Factory activity in China fell at a record rate in February, as manufacturers closed their operations to contain the spread of coronavirus.
The country’s official measure of manufacturing activity – the Purchasing Manager’s Index (PMI) – dropped to 35.7 from 50 in January.
It shows the virus is having a bigger impact than the financial crisis that shook the world last decade.
The data also suggests that factories are struggling to find enough workers.
PMI figures – calculated with data from monthly surveys of private sector companies – are a key indicator of a county’s economic health, and can move financial markets.
China makes up a third of world manufacturing and is the world’s largest exporter, so this PMI drop – well below analysts’ expectations – will have a knock-on effect on other countries.
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Restrictions in place in the so-called “factory of the world” have also affected companies such as Apple, Diageo, Jaguar Land Rover and Volkswagen, which rely on China’s production and consumer market.
The big question now is how quickly factories can return to normal.
Many are dependent on China’s 300 million migrant workers, a third of whom are still not working because of quarantine rules.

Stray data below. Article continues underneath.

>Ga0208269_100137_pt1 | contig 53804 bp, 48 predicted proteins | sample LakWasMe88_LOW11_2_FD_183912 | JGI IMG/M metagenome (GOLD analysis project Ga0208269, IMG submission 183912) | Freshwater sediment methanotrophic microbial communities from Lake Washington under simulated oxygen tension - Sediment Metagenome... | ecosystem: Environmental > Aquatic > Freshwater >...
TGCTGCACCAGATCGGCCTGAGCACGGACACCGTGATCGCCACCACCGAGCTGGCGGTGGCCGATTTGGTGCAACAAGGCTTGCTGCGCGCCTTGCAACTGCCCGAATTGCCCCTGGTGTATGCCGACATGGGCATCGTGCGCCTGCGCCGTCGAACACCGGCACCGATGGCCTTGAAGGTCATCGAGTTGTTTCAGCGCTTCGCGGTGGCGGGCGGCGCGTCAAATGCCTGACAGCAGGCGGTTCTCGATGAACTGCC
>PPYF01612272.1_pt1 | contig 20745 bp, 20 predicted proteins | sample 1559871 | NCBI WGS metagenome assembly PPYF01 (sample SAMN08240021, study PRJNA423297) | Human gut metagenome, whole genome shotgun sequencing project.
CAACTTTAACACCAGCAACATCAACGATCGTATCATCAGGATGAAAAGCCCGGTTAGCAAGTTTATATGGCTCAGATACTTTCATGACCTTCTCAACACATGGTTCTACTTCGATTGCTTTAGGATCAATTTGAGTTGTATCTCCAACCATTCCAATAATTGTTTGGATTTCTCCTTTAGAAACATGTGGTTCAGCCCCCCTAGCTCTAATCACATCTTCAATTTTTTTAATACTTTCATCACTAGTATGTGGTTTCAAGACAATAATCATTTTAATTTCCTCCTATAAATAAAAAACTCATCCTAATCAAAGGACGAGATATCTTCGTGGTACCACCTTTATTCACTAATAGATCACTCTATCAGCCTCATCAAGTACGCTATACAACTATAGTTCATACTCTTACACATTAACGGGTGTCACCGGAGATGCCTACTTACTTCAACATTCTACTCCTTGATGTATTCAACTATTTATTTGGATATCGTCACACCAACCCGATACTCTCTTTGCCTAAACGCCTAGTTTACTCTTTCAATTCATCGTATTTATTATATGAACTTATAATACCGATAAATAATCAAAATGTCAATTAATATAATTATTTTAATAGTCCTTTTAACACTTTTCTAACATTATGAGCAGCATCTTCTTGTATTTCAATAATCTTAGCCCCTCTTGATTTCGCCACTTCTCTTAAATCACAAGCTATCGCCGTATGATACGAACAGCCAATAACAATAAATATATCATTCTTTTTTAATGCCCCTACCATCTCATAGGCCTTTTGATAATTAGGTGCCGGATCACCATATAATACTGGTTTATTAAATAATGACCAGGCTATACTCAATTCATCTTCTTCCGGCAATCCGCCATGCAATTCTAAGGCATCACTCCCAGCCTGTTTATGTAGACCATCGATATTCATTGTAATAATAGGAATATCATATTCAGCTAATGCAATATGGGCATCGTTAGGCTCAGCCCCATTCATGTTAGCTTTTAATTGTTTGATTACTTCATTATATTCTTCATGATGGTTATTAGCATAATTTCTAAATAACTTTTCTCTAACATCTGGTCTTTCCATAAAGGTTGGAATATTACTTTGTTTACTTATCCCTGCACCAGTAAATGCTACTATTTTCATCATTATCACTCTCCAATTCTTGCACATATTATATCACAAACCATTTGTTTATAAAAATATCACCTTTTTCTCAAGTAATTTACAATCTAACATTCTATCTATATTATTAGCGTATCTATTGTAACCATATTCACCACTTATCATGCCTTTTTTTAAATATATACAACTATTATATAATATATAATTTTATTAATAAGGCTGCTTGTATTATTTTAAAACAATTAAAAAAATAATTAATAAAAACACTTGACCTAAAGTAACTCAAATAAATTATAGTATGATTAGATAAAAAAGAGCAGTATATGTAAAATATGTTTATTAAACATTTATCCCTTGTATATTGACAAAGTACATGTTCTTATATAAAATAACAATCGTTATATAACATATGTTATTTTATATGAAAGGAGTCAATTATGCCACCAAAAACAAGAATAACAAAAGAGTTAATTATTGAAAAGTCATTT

According to Bloomberg Economics, Chinese factories were operating at 60% to 70% of capacity this week.
It is expected that China’s economic growth will take a significant hit in the first half of this year because of the impact coronavirus has had on business and spending in the country.
Stock markets around the world fell dramatically this week after a surge in the number of companies warning about the impact of the outbreak on firms.
There was one silver lining to the fall in Chinese output though: Nasa said pollution monitoring satellites had detected significant decreases in nitrogen dioxide over the country, which evidence suggests is “at least partly” related to the economic slowdown caused by the outbreak.